MSI Z68A-GD65 B3 Motherboard Review

Ali Tayyab
Jul 4, 2011

The board comes in a usual MSI cardboard box. Military Class components, B3 revision, OC Genie II and HDD performance boost analysis are prominently displayed. Though there never really was a problem with the Z68 (the P67 rev B2 had a SATA bug), the box still mentions B3. This is a part of Intel (& its partners) branding program just to make sure there remains no confusion regarding board versions (whether affected or not)

An extensive set of accessories, which includes SATA 3 & 6 Gbps cables, SATA power cable, USB 3.0 bracket (2 port), points for measuring voltage, 2 port SLI bridge, easy connectors for USB & front port, the back plate, obligatory disk and manuals are provided with the board. The manual, though well written does get a little confusing as it covers more than one product.


Motherboard Tour

This full length ATX board has a black and blue theme which is very common for Sandybridge board from the 3 major manufacturers. The board features MSI Military Class II specification which means that they have employed super ferrite chokes (SFC), Hi-Caps and solid capacitors. These help improve power delivery and efficiency while extending component life cycles.  MSI employs a 6 phase power setup for the processor and 2 phase setup for memory (6+2 design). Each phase can deliver up to 35 amperes.

The voltage regulation circuitry is covered by passive heat-sinks connected by a heat pipe.

There is enough clearance around the socket area for the largest of heat sinks.

The active phase switching LEDs are located to the right of the Lottes manufactured LGA 1155 socket.

Right in front of the 4 DDR3 memory slots are the power connector and V-check points. These points aid in measuring/ monitoring board voltages (CPU, VTT, PCH and memory). A blessing for purists who do not rely on EFI or software readings! Three system fan connectors are also found located right next to the V-check point and one to the left of the 24 pin power connector respectively. Unlike the P67-GD65 the OC Genie button is located here, rather than with the other onboard buttons. This makes it kind of hard to reach with the board installed in a case. It would have been better just to leave the button with the power & reset buttons (along the left edge of the board).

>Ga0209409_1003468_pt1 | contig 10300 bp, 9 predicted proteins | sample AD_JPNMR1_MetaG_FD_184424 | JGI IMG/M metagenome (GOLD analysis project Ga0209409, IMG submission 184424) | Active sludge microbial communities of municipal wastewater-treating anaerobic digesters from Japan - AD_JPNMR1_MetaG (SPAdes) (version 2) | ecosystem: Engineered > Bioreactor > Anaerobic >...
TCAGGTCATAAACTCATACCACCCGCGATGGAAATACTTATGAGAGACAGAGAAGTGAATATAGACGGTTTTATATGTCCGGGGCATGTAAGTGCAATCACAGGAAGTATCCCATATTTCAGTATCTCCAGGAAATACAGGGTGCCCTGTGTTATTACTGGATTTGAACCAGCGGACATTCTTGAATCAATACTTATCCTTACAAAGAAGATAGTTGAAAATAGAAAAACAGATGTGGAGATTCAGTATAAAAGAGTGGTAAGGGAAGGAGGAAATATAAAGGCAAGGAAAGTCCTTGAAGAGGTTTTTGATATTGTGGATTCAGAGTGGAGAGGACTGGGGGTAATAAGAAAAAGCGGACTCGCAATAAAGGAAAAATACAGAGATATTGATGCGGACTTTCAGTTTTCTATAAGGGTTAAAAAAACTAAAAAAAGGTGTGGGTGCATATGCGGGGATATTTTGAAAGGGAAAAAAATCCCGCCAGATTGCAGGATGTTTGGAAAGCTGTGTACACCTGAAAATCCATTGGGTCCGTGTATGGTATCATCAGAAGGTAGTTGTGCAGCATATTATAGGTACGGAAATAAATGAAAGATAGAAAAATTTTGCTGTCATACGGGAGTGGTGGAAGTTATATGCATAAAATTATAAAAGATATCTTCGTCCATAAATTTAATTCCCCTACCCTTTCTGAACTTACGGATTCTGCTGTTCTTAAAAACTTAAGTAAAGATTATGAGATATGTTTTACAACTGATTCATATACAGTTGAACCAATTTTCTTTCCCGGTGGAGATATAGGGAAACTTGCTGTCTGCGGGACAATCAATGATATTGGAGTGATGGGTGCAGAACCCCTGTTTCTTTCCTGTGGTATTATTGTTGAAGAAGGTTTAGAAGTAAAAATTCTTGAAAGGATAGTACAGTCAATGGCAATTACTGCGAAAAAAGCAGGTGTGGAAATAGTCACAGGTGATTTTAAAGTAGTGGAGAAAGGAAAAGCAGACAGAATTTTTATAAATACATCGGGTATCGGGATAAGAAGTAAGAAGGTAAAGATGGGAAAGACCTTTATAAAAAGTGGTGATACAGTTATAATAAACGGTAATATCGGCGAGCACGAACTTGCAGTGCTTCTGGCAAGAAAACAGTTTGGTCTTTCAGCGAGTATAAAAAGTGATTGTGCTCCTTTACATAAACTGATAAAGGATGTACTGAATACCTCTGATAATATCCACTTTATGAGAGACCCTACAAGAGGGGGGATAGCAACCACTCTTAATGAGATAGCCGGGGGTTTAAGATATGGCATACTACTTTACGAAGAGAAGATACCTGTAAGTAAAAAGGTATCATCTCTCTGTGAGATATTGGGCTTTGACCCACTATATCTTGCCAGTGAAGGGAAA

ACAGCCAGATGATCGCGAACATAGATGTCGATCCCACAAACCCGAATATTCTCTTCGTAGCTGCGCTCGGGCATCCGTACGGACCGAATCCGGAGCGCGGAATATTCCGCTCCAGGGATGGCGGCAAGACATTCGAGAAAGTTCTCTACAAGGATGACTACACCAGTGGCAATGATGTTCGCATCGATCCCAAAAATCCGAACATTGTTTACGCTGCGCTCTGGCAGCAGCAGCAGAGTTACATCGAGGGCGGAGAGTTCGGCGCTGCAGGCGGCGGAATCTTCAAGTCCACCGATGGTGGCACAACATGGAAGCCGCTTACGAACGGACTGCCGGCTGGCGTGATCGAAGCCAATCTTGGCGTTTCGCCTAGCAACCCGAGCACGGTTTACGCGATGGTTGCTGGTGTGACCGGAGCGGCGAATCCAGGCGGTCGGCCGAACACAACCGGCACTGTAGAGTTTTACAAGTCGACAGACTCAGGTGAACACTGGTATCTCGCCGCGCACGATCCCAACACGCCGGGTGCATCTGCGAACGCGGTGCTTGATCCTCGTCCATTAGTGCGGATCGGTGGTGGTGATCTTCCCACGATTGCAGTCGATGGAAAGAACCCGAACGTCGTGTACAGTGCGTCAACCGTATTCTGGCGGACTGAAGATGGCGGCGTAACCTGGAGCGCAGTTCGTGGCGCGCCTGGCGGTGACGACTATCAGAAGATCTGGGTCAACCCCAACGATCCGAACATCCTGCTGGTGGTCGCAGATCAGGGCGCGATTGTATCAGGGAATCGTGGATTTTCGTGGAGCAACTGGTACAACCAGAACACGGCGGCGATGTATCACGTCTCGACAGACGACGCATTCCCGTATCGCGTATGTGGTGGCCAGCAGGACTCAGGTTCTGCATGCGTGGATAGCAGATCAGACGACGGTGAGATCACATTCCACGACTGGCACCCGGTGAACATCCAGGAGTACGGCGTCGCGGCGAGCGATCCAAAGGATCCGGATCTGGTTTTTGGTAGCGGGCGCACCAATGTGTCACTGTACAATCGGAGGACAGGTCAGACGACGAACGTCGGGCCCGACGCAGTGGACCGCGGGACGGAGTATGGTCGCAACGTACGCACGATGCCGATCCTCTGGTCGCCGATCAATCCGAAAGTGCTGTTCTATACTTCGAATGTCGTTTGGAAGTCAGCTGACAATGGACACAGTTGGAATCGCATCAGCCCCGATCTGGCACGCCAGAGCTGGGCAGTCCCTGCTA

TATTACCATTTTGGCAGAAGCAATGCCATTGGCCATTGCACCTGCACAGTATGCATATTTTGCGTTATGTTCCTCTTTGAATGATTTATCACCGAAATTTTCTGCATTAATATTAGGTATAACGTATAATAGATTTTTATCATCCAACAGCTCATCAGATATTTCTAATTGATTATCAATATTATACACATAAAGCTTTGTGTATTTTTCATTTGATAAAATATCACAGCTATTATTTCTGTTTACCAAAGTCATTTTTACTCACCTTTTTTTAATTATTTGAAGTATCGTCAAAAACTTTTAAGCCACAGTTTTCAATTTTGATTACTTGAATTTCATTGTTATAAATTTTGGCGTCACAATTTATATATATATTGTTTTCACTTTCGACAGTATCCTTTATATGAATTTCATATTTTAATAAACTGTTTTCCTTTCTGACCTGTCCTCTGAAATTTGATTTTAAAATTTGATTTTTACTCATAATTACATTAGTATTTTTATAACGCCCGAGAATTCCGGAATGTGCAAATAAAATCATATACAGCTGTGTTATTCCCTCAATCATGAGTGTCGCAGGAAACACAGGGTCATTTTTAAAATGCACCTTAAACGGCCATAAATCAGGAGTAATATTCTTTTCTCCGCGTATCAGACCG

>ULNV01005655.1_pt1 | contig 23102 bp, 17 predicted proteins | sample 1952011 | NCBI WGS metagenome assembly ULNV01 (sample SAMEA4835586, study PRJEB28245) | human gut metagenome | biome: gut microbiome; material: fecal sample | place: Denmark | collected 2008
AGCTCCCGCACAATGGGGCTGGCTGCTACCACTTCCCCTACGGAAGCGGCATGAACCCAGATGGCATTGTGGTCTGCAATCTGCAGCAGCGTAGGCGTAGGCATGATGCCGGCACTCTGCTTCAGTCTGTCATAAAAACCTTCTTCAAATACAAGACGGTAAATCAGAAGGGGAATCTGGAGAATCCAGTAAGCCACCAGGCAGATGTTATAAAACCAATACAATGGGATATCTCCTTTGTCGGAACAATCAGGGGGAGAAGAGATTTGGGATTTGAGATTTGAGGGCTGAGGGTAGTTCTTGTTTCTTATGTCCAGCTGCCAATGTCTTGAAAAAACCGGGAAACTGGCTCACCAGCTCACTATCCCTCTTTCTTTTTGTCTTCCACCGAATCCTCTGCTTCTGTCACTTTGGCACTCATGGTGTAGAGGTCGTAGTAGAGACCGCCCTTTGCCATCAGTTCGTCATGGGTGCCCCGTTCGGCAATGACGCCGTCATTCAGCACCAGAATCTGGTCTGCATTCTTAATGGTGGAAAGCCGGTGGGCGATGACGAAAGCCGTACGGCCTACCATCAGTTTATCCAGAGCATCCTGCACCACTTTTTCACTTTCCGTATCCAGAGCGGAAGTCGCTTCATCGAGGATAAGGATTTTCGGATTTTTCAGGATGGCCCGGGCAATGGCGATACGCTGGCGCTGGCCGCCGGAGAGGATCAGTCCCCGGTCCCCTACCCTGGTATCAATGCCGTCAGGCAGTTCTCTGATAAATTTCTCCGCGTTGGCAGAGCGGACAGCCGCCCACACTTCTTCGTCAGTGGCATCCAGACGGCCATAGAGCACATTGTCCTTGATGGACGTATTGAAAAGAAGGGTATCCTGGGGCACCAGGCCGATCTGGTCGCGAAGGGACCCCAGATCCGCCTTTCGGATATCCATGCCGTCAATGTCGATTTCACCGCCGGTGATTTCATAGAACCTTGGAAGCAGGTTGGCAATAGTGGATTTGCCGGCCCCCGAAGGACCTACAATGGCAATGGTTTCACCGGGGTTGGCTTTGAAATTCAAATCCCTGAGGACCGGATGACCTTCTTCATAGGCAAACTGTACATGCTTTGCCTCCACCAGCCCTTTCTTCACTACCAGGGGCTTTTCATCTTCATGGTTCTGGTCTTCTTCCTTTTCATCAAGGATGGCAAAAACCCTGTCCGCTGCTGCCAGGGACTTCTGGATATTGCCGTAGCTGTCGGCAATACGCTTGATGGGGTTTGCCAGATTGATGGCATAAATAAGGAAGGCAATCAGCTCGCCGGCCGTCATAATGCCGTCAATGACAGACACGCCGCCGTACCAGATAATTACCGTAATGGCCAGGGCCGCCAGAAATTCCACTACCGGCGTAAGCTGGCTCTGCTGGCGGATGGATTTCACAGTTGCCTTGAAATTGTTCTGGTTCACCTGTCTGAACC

The board features 8 right angles SATA ports. The SATA 6 Gbps ports are at the periphery (white), while the SATA 3 Gbps ports are central (black). The extra 6 Gbps ports come from a Marvell 88SE9128 controller.

The Z68 chipset lies under a low profile heatsink which should not interfere with multi-slot GPUs.

The first PCI-e x16 connector lies in the line of SATA ports, it will be difficult to plug/ unplug devices to the affected ports when a large graphics card is installed. It would be wise to connect the SATA devices before installing a graphics card. Two PCI-e x1 slots separate the second PCI-e x16 slot (electrical x8) from the first. A lone x1 slot is located to the right of the x16 PCI-e slot. The two PCI slots are located towards the left edge of the board. With two dual slot GPUs installed, the board will still have 1 PCI and 2 PCI-e x1 slots available for use.

The power and reset buttons are located along the left edge of the board together with the USB (2.0 and 3.0, the latter powered by a NEC chip), and front audio ports headers.

The board sports dual EFI (the two yellow ICs to the right and above the USB header, not visible in the picture).

The IO area provides a wealth of connectivity options; Realtek LAN and Audio codec (892), both co-axial and optical SP/DIF, USB 2.0 (6) and USB 3.0 (2) ports as well as a legacy PS2 mouse/ keyboard connector complete the list. Video output for integrated graphics includes DVI, D-Sub and HDMI. A nifty reset button is also included at the back panel. Strangely no E-SATA connectivity has been provided.

The back of the board is devoid of any large solder points (or other structures) which would prevent after market cooler back plate installation. All the heat-sinks are held in place by screws which makes removal and reapplication of thermal compound really easy (we all know how good default TIM is!).

There are 5 fan connectors strategically located all over the board. The CPU fan connector is a 4pin variety while the rest are the usual 3pin variety.

Overall the board is well designed. MSI has relocated the front panel connectors that interfered with the second PCI-e x16 slot on the P67A-GD65. However the repositioned OC genie button is kind of a step in the wrong direction. It was fine where it was on the P67 equalent.

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